“There were more doggy daycares opening downtown Seattle than there were child care daycares,” Mosqueda said of pre-pandemic Seattle. Manchins hurting that problem by withholding the fucking money.
“There were more doggy daycares opening downtown Seattle than there were child care daycares,” Mosqueda said of pre-pandemic Seattle. Manchin's hurting that problem by withholding the fucking money. Photo by Jesse Franz

This could be it for President Joe Biden’s signature domestic initiative, the Build Back Better Act. After months of negotiations, the Democrats still haven’t wrangled their narrow majority to pass the $2 trillion social and environmental bill. Senator Joe Manchin of West Virginia gave the legislation a death sentence when he told “Fox News Sunday” that he “cannot vote to continue this piece of legislation.”

The Build Back Better Act is giant. If Democrats can deliver on their promises, the act would put $400 billion toward universal preschool, $194 million toward paid family and medical leave, and $555 billion toward the largest effort to combat climate change in U.S. history.

Monday afternoon, Seattle’s U.S. Rep. Pramila Jayapal and Seattle City Councilmember Teresa Mosqueda urged Senate Democrats to pass the act.

They spoke in front of Hullabaloo Preschool, a childcare center that suffered greatly throughout the economic challenges of the pandemic, to emphasize the importance of the bill’s childcare investments locally.

Even before the onset of the COVID-19 health crisis, childcare in Seattle and statewide was expensive and hard to come by. The Economic Policy Institute ranked Washington the ninth least affordable state for child care in 2019. Right now, childcare costs Washington families almost $8,000 more per year than in-state tuition at our public colleges. And that’s if you can even find childcare. At the presser, Mosqueda described Seattle as a “childcare desert.”

“There were more doggy daycares opening downtown Seattle than there were child care daycares,” Mosqueda said of pre-pandemic Seattle.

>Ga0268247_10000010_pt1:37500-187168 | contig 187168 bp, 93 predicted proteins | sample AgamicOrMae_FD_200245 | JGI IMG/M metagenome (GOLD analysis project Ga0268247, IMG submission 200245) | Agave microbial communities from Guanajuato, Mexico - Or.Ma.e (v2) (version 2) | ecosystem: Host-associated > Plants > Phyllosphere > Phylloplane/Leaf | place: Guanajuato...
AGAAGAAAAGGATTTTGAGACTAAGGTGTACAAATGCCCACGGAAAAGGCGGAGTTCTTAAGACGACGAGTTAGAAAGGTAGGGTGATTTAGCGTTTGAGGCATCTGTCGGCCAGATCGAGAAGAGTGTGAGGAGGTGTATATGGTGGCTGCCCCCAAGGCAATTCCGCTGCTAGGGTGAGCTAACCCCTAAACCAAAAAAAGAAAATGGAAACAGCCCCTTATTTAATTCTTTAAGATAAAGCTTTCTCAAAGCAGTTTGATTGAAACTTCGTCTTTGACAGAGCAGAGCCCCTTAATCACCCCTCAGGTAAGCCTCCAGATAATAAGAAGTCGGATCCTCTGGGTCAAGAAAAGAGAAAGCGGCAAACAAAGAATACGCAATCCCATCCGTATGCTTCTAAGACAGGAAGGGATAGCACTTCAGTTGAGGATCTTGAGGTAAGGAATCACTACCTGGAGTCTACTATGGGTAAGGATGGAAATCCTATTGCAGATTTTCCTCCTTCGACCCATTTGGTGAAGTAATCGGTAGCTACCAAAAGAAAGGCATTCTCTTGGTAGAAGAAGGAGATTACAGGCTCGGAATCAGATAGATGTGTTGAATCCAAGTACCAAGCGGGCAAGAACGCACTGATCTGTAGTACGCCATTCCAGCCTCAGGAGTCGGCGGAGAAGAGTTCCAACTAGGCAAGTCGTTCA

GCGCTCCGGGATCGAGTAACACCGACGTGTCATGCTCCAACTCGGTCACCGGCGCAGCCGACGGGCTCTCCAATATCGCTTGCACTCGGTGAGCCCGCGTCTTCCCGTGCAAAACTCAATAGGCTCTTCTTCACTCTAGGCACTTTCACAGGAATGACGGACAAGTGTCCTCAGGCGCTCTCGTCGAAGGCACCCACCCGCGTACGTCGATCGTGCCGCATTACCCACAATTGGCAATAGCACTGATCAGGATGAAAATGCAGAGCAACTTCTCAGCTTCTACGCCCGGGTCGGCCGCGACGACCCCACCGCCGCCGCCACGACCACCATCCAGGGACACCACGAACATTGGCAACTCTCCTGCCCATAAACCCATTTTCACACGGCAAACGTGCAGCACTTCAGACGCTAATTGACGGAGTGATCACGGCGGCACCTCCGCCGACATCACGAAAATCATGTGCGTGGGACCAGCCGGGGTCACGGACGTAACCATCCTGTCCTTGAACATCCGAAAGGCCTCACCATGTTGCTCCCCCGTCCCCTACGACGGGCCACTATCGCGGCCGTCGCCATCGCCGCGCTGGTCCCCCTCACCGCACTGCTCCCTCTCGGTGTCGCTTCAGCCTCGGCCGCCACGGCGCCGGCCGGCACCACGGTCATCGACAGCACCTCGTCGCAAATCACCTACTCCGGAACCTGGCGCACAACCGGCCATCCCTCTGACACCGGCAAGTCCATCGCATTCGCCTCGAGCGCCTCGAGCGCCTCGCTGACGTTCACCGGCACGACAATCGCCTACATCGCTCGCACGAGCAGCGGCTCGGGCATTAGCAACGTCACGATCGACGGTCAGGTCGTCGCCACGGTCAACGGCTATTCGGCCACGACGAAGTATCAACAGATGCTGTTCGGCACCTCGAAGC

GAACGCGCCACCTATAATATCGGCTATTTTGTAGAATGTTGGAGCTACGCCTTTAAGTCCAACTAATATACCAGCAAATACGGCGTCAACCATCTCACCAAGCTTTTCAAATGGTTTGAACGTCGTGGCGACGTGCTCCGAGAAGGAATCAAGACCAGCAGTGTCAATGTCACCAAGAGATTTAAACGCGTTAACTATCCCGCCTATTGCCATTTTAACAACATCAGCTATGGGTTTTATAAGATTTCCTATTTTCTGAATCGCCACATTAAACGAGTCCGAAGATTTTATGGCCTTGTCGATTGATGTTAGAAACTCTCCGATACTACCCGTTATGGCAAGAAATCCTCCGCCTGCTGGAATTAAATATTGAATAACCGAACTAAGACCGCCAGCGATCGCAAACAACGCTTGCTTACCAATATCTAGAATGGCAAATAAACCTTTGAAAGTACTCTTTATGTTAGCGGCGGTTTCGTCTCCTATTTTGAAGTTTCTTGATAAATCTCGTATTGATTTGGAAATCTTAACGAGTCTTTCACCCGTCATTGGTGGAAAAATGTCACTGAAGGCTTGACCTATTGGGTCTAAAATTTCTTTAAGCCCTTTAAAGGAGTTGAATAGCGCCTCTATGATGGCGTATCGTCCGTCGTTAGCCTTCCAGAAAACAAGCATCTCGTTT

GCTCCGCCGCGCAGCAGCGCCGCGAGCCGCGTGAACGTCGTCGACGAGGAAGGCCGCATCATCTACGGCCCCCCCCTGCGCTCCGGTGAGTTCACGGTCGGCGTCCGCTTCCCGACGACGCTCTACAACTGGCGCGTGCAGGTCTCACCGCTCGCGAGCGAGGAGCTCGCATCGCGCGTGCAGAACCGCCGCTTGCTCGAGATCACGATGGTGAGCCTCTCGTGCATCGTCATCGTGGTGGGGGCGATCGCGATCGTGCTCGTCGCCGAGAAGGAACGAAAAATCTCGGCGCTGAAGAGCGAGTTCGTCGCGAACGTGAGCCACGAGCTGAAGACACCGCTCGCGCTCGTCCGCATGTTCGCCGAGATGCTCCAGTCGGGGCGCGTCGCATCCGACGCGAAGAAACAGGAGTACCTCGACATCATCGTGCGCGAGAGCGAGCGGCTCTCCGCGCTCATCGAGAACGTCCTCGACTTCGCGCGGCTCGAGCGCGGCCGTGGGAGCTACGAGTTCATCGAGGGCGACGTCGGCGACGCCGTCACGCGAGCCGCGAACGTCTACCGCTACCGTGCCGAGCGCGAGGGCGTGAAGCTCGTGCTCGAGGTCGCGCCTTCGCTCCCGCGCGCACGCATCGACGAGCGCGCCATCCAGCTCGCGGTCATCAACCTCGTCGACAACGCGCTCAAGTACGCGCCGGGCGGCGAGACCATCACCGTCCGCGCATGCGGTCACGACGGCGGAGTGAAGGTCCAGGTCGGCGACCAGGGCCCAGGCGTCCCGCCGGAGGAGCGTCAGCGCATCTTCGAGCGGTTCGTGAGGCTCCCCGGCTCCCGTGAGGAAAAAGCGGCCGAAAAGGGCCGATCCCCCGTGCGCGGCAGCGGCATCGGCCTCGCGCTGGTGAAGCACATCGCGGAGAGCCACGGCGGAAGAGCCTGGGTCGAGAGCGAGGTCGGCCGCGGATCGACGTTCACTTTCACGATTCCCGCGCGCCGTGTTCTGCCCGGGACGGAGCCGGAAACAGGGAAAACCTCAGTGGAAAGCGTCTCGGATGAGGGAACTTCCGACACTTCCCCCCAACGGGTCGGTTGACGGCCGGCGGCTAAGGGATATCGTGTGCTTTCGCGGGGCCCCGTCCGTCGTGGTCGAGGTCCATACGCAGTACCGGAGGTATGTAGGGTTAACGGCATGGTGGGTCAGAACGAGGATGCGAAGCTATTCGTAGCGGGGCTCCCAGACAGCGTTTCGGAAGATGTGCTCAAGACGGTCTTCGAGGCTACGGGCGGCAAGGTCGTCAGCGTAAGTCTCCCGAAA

When COVID-19 hit, an industry that clearly could not pursue virtual alternatives scrambled to stay operational despite shoe-string budgets and health concerns. In the first few weeks of the pandemic, the nonprofit Child Care Aware of Washington said that more than 650 child care centers shut down.

Hullabaloo, a small preschool Jenny Lowery runs out of her home in the Central District, is still feeling the weight of the pandemic as children under the age of 5 are not eligible for vaccines. She said she and the children spend the bulk of their days outside, rain or shine. To accommodate this, Lowery invested in a shed, an outdoor sink, and air purifiers for when the children nap inside the house.

“The cost of operating a high-quality childcare program is staggering,” Lowery said. “Add these costs to the extra supplies and programs needed around COVID and it becomes close to impossible. The work being done by this team is what's helping keep it possible.”

Earlier this year, the council approved a plan to dole out one-time payments of up to $835 to around 3,500 childcare workers by New Years Day as part of the Seattle Rescue Plan. After 21 months in the pandemic, that almost amounts to a 25 cent pay bump per hour for full-time workers. Mosqueda said that the Build Back Better Act can help build on this foundation.

Mosqueda called on Manchin – who she said is “single-handedly” harming working families, childcare providers, and small businesses – to vote in favor of the act.

“From West Seattle to West Virginia, we need childcare and we need it now,” Mosqueda said.

Moderate Democrats also looked to divert responsibility for Build Back Better’s imminent failure. The New Democrat Coalition, a caucus of about 100 House moderates chaired by Washington’s Rep. Suzan DelBene, doubled down on its unanimous support of Biden’s key legislation. According to DelBene, “failure is not an option,” and the caucus is still at the table ready to reach an agreement.

Manchin, who wields unearthly power as one random dude, does not want to compromise. He wants to pursue a whole new bill that could take months and still fail, according to Politico.

From her words at the press conference, Jayapal does not seem interested in Manchin’s suggestion.

“I'm going to continue to work on legislation, but we're also going to call on the President to take executive action and to take it immediately,” Jayapal said. “We can't wait another year or six months for us to pass Build Back Better.”